Finding out at eleven that you have blood cancer… it’s a blow.
Alina Bolotina, cancer survivor and a former patient of Podari Zhizn, is 23. She is in her last year of university and doesn’t regret not becoming an actress. She remembers what it was like to undergo treatment even though it was many, many years ago. She is level-headed and beautiful, with a radiant smile and a very positive outlook. She also has many insights which she is happy to share.
How are things? What are you doing these days?
I’d say you’ve asked the most difficult question up front. Right now I’m—how best to put it—trying to find myself, trying to understand where I belong. I’m in my final year of university, consumed by my studies and trying to sit myself down to work on my diploma. But if I’m honest, thinking about it really gets me down. Unfortunately (or maybe fortunately), I never became an actress like I dreamed. I’m a culturologist, but I think God works in mysterious ways, so if acting is for me, it will happen. I genuinely believe that one should be happy that not all dreams come true. Sometimes it’s for the best.
What do you do in your spare time?
I like seeing my friends or just going for walks around Moscow. This city grants me new experiences every day, revealing new and unexpected sides of itself.
But the way you came to Moscow involved fairly tragic circumstances.
At the point when we found out about my illness, it had been left to develop far too long. In late 2005 my bones started aching badly. I couldn’t even walk. In December, I ended up in hospital, and the doctors decided I had nephritis. They treated me accordingly, but the pain wouldn’t go away; instead, it only grew. I was sent to a haematologist, given a blood test and diagnosed with blood cancer. The doctors immediately began very harsh treatment because it turned out that I didn’t just have leukaemia, but the acute lymphoblastic kind, and with the Philadelphia chromosome on top. I wasn’t remotely surprised—I always loved to stand out from the crowd, and this was no exception!
I spent over a month being treated in my home town of Tomsk. I felt like not only my classmates, but the entire town was trying to help me. It’s thanks to everyone’s help that I found myself in Moscow. This was a really remarkable series of events: some acquaintances saw a TV programme featuring Fyodor Bondarchuk and Chulpan Khamatova, where among other things they talked about aid for children with oncological conditions. Then they wrote to Bondarchuk via his website. He responded, and thanks to his efforts I ended up in the Russian Children’s Clinical Hospital.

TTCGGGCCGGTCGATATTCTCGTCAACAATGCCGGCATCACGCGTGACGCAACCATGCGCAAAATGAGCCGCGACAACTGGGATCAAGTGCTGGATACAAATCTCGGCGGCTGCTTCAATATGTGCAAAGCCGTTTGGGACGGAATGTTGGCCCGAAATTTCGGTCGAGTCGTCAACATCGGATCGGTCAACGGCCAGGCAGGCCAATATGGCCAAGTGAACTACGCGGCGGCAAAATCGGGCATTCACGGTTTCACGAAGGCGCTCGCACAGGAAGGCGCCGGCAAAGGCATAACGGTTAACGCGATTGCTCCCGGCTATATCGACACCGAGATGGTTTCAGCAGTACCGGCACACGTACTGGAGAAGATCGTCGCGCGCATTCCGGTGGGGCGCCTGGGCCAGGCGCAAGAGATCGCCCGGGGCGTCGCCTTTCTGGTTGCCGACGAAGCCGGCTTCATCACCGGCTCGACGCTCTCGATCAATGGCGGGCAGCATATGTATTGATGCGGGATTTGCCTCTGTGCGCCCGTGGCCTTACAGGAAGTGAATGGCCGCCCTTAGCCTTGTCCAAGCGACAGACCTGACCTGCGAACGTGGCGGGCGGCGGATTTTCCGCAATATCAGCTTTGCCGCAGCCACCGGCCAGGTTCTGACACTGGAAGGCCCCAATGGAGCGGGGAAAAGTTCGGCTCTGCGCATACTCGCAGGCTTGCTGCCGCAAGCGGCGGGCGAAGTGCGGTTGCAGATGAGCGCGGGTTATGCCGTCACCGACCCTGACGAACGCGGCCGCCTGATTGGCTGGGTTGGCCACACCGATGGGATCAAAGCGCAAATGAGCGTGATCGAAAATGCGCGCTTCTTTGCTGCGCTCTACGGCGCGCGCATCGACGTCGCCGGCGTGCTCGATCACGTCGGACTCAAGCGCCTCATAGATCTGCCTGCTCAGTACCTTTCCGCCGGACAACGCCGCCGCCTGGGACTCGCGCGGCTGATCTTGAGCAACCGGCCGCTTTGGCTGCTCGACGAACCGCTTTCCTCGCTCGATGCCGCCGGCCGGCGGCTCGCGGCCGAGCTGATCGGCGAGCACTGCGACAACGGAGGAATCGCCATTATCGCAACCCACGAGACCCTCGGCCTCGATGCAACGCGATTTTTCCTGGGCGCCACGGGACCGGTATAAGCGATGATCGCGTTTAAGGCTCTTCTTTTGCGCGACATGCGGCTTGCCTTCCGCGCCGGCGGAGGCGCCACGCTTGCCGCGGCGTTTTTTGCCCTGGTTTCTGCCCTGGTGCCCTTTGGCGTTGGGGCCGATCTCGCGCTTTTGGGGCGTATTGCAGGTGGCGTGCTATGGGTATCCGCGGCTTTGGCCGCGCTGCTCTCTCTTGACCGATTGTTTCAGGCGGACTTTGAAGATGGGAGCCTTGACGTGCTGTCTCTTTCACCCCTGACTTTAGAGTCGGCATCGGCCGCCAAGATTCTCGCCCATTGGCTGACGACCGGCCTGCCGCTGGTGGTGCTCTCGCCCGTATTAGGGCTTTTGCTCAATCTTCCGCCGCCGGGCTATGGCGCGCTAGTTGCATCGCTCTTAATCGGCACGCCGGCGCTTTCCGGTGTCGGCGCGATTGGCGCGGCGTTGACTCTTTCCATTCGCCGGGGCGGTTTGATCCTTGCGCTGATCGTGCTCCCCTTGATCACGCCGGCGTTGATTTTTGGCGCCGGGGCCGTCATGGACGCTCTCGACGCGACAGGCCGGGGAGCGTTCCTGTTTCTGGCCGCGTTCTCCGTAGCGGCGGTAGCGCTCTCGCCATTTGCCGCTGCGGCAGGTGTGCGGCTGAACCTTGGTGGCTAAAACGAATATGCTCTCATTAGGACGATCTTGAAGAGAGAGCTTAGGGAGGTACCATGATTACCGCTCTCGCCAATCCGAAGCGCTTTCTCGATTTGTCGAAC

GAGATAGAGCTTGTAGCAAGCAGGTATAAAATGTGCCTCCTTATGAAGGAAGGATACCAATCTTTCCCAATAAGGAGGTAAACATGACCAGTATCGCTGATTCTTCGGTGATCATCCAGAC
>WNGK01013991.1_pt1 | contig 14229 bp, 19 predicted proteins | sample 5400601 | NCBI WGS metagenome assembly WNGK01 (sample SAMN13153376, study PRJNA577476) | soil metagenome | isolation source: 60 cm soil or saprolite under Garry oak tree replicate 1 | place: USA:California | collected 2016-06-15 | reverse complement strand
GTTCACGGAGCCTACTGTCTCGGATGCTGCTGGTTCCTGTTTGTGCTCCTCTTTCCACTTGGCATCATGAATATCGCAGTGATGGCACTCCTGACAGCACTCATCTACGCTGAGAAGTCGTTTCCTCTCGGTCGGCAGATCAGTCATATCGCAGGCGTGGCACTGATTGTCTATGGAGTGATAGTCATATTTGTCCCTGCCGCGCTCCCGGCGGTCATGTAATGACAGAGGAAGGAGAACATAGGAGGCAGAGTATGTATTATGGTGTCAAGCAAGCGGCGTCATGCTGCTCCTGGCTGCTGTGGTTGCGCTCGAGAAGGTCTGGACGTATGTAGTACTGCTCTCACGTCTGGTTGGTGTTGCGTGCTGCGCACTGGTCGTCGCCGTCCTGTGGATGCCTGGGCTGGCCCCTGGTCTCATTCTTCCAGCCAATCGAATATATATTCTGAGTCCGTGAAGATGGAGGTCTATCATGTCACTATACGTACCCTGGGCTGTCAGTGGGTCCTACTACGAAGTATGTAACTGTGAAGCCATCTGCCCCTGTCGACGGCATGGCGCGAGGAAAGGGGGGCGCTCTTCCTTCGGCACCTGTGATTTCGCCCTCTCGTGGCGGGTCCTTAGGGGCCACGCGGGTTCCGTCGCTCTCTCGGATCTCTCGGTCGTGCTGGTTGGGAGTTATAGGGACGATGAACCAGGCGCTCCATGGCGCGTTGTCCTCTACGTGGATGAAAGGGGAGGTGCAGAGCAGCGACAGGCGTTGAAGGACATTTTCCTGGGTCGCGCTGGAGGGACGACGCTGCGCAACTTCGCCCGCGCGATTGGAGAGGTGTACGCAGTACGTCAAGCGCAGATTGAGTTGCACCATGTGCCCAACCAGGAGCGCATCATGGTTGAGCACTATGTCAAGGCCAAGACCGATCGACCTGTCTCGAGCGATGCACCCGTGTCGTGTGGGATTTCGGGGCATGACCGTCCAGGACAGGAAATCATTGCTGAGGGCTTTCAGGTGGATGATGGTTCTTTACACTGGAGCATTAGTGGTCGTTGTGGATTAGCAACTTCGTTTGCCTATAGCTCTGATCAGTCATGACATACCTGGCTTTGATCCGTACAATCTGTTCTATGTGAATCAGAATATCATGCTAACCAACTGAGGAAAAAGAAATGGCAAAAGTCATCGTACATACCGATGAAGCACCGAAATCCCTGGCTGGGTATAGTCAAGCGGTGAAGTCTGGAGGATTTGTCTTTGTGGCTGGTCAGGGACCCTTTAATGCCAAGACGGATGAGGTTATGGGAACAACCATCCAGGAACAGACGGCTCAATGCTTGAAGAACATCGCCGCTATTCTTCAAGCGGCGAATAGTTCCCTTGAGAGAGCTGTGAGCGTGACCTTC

How did you take the news about your illness?
Finding out at eleven that you have blood cancer… it’s a blow, and you have to roll with it. You can’t sit back, start sulking and give up. Quite the opposite—you have to get yourself ready as if there’s something heavy incoming. You mustn’t panic. Because of my age, I probably didn’t fully understand how serious my illness was. But when my friends in the ward started to disappear before my very eyes, I realised what I was dealing with.
How did you cope with losing them?
I have a special attitude to death now. I’m not afraid of it. I understand that each of us has our allotted span and we mustn’t waste it. You have to squeeze every last drop from yourself and your life. It’s important to understand that you’re full of kindness, love and affection. What you have and what you can give to others. I suppose it wasn’t for nothing that I saw death so close up. My friends’ journeys weren’t so long or so very complicated, but I believe that it is they who made me and my loved ones stronger and kinder.
What comes to mind when you think of the hospital?
The Tomsk one was a grey, gloomy place. It didn’t have a children’s oncology ward, and I was lying there together with adults. It was a very painful experience. But when I found myself in Moscow, everything changed radically. I don’t even know how to explain it. I have the warmest and most uplifting memories of the doctors, my fellow sufferers and the volunteers. Sometimes I even feel a wave of nostalgia.